As we expected, The Atlas Moth’s new album The Old Believer (Profound Lore) is as much a study in rough hewn crushing heaviness, as it is in delicate somber patience. One of the best releases this year so far, fans should expect it to top many year-end, best-of lists. When Chief Editor Keith (Keefy) Chachkes caught up with Chicago’s Svengali of riffs and screams, Stavros Giannoplous was on tour opening for The Ocean and Scale The Summit, we conducted our interview in the crowded, smoke-filled little green room, while The Ocean jammed about 20 feet away on stage. Our conversation ebbed and flowed freely, like the water pipe that was passed around, as we discussed the new album, the pressure that comes with critical acclaim, and how one of the most prolific guys in the metal scene creates art on his own terms.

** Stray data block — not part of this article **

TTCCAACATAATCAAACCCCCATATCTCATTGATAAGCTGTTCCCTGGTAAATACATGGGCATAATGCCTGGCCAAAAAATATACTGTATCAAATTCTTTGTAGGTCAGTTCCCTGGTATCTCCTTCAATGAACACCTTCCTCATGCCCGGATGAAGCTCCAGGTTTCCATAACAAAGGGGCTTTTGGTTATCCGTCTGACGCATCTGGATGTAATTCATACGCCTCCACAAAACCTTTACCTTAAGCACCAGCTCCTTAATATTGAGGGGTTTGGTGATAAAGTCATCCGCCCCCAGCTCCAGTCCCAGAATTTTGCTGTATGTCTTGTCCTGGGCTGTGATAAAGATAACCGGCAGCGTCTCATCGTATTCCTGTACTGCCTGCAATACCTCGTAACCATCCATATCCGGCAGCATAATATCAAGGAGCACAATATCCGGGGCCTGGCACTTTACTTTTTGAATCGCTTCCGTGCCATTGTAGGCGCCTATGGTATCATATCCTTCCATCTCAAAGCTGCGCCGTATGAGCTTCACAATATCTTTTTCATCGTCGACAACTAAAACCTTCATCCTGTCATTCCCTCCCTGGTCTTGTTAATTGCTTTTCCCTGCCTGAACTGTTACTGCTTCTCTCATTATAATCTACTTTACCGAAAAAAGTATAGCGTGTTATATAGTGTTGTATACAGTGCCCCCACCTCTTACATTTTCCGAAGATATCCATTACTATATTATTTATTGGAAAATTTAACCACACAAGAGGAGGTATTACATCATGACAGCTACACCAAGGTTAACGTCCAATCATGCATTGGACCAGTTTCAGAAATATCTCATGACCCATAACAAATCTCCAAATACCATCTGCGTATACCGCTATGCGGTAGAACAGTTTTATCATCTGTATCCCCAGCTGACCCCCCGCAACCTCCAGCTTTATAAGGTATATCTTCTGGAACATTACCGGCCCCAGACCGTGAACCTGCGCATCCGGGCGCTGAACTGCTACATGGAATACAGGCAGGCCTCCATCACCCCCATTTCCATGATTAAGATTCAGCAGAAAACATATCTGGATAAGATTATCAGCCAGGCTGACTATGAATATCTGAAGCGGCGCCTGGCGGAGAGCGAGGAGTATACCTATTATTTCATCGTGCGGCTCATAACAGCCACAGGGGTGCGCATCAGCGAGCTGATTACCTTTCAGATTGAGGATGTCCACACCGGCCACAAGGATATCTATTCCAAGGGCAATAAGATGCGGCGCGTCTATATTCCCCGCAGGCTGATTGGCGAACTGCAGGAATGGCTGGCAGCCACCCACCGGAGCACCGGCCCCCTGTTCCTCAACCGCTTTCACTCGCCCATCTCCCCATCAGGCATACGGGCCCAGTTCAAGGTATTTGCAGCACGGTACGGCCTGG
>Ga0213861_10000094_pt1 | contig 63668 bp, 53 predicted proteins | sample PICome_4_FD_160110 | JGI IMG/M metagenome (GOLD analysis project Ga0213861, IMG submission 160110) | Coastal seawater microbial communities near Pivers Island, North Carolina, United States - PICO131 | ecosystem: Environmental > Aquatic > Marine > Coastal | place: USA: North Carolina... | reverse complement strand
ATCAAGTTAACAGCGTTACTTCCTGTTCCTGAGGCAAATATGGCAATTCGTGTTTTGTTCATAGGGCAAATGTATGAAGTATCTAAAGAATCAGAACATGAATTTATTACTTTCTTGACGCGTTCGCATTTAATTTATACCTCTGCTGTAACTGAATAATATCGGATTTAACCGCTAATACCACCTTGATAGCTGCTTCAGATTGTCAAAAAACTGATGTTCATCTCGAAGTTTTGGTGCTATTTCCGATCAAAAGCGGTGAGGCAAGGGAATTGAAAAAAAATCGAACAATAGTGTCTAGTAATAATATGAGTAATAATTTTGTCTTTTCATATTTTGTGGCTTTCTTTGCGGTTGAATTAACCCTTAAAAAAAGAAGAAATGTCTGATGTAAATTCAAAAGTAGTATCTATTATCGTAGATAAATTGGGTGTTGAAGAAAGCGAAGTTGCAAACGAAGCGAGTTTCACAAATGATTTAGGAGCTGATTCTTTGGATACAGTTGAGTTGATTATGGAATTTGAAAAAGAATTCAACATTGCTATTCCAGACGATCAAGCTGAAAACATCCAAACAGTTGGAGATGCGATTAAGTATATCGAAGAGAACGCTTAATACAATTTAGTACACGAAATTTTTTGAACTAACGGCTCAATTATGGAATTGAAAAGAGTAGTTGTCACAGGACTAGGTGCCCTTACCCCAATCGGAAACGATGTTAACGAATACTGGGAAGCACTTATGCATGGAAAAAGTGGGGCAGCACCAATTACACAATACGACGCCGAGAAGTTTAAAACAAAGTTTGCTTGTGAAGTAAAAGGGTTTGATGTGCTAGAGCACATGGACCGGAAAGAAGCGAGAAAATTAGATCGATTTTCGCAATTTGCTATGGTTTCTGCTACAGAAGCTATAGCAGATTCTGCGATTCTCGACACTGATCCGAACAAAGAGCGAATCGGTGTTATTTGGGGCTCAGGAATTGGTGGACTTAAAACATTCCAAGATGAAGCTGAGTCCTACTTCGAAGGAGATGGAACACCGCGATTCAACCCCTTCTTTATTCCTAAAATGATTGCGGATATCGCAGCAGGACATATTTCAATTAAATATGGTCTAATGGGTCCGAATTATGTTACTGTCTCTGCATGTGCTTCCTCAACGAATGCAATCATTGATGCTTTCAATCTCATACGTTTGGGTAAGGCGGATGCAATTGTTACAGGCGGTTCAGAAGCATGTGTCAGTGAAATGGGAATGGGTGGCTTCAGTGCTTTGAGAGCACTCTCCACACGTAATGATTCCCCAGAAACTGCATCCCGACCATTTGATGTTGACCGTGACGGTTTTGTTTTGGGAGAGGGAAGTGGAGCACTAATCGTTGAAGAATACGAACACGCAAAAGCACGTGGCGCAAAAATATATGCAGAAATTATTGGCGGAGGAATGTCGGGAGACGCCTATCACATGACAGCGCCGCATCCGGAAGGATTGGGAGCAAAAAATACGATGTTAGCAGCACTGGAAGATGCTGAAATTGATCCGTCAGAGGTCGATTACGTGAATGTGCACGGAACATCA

There were clear advantages for the band being out on the road in the months before their new album dropped. With no fanfare on this night, were treated to three new songs from The Old Believer, and everyone in the crowd had their mouths agape when it was over. Having already heard the rest of the new album shortly thereafter, we began by asking Stavros to contrast his new opus with their last album An Ache for the Distance (also Profound Lore):
“It’s really all over the place. I’d like to think it’s a pretty logical next step. We don’t try to write a certain type of song or anything. We just make a lot of fucked up noise, like we always do, and it just comes out like it does. The leap from the first record to Ache was really huge, this is more like a regular step as opposed to a gigantic step to me. It’s a definite progression from the last one, but you know it’s kind of hard to explain. It varies throughout the entire fucking record. No two songs sound the same on it, so that is very cool.”
An Ache for the Distance was such a critical success and certainly one of the best albums of 2011. We wondered how much pressure Stavros and the band placed on themselves to top it, and if it interfered with the creative process: